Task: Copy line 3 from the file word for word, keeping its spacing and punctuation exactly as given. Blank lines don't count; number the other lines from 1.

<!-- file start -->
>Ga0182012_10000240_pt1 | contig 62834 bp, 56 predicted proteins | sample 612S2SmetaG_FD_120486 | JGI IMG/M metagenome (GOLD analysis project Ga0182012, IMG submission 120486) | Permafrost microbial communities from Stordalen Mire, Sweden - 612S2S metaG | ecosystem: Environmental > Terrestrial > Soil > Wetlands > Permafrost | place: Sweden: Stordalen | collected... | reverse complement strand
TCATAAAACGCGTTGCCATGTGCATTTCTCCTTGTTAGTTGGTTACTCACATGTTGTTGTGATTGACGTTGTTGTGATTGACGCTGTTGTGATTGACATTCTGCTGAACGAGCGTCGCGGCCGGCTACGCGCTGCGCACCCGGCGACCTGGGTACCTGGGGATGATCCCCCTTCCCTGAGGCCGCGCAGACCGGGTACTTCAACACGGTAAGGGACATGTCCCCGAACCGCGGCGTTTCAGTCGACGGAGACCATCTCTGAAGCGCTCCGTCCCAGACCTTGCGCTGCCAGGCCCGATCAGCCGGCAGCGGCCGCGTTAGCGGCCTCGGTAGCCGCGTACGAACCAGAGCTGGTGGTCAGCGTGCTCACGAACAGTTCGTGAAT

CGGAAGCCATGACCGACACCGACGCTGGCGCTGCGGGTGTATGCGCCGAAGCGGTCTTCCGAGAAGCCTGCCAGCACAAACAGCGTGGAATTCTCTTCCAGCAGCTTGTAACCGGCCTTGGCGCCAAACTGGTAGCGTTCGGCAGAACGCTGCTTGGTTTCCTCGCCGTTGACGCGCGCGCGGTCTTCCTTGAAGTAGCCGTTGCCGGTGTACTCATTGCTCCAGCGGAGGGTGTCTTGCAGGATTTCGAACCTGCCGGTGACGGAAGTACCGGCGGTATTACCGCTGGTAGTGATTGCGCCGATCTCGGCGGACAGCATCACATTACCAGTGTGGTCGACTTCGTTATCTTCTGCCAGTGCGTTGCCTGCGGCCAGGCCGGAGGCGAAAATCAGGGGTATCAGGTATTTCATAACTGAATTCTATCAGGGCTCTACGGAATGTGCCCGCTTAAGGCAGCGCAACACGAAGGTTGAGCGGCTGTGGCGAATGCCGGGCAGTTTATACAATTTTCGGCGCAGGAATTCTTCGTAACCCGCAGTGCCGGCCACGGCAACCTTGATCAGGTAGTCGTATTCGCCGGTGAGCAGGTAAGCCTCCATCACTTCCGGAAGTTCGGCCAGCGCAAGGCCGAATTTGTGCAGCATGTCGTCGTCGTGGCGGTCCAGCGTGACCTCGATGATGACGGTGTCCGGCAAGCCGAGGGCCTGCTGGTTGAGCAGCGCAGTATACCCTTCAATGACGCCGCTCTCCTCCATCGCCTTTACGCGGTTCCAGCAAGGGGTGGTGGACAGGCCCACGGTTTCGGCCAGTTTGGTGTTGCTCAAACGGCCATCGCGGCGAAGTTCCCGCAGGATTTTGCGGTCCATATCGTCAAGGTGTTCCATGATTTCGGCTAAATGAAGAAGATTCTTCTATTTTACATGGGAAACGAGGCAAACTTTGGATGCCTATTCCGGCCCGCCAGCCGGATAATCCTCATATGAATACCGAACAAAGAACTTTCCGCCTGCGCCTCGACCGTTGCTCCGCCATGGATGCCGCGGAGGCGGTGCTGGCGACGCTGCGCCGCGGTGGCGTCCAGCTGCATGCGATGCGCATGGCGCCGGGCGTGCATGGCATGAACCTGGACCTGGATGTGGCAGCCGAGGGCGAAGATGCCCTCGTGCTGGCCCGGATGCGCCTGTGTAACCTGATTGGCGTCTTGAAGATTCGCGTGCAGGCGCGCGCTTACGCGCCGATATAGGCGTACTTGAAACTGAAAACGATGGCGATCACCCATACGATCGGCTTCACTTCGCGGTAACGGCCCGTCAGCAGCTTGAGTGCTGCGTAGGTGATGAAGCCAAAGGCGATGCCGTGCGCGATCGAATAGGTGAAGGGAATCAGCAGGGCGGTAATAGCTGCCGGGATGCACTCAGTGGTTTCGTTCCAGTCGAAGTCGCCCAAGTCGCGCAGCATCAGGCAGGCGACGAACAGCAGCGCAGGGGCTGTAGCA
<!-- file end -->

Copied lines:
CGGAAGCCATGACCGACACCGACGCTGGCGCTGCGGGTGTATGCGCCGAAGCGGTCTTCCGAGAAGCCTGCCAGCACAAACAGCGTGGAATTCTCTTCCAGCAGCTTGTAACCGGCCTTGGCGCCAAACTGGTAGCGTTCGGCAGAACGCTGCTTGGTTTCCTCGCCGTTGACGCGCGCGCGGTCTTCCTTGAAGTAGCCGTTGCCGGTGTACTCATTGCTCCAGCGGAGGGTGTCTTGCAGGATTTCGAACCTGCCGGTGACGGAAGTACCGGCGGTATTACCGCTGGTAGTGATTGCGCCGATCTCGGCGGACAGCATCACATTACCAGTGTGGTCGACTTCGTTATCTTCTGCCAGTGCGTTGCCTGCGGCCAGGCCGGAGGCGAAAATCAGGGGTATCAGGTATTTCATAACTGAATTCTATCAGGGCTCTACGGAATGTGCCCGCTTAAGGCAGCGCAACACGAAGGTTGAGCGGCTGTGGCGAATGCCGGGCAGTTTATACAATTTTCGGCGCAGGAATTCTTCGTAACCCGCAGTGCCGGCCACGGCAACCTTGATCAGGTAGTCGTATTCGCCGGTGAGCAGGTAAGCCTCCATCACTTCCGGAAGTTCGGCCAGCGCAAGGCCGAATTTGTGCAGCATGTCGTCGTCGTGGCGGTCCAGCGTGACCTCGATGATGACGGTGTCCGGCAAGCCGAGGGCCTGCTGGTTGAGCAGCGCAGTATACCCTTCAATGACGCCGCTCTCCTCCATCGCCTTTACGCGGTTCCAGCAAGGGGTGGTGGACAGGCCCACGGTTTCGGCCAGTTTGGTGTTGCTCAAACGGCCATCGCGGCGAAGTTCCCGCAGGATTTTGCGGTCCATATCGTCAAGGTGTTCCATGATTTCGGCTAAATGAAGAAGATTCTTCTATTTTACATGGGAAACGAGGCAAACTTTGGATGCCTATTCCGGCCCGCCAGCCGGATAATCCTCATATGAATACCGAACAAAGAACTTTCCGCCTGCGCCTCGACCGTTGCTCCGCCATGGATGCCGCGGAGGCGGTGCTGGCGACGCTGCGCCGCGGTGGCGTCCAGCTGCATGCGATGCGCATGGCGCCGGGCGTGCATGGCATGAACCTGGACCTGGATGTGGCAGCCGAGGGCGAAGATGCCCTCGTGCTGGCCCGGATGCGCCTGTGTAACCTGATTGGCGTCTTGAAGATTCGCGTGCAGGCGCGCGCTTACGCGCCGATATAGGCGTACTTGAAACTGAAAACGATGGCGATCACCCATACGATCGGCTTCACTTCGCGGTAACGGCCCGTCAGCAGCTTGAGTGCTGCGTAGGTGATGAAGCCAAAGGCGATGCCGTGCGCGATCGAATAGGTGAAGGGAATCAGCAGGGCGGTAATAGCTGCCGGGATGCACTCAGTGGTTTCGTTCCAGTCGAAGTCGCCCAAGTCGCGCAGCATCAGGCAGGCGACGAACAGCAGCGCAGGGGCTGTAGCA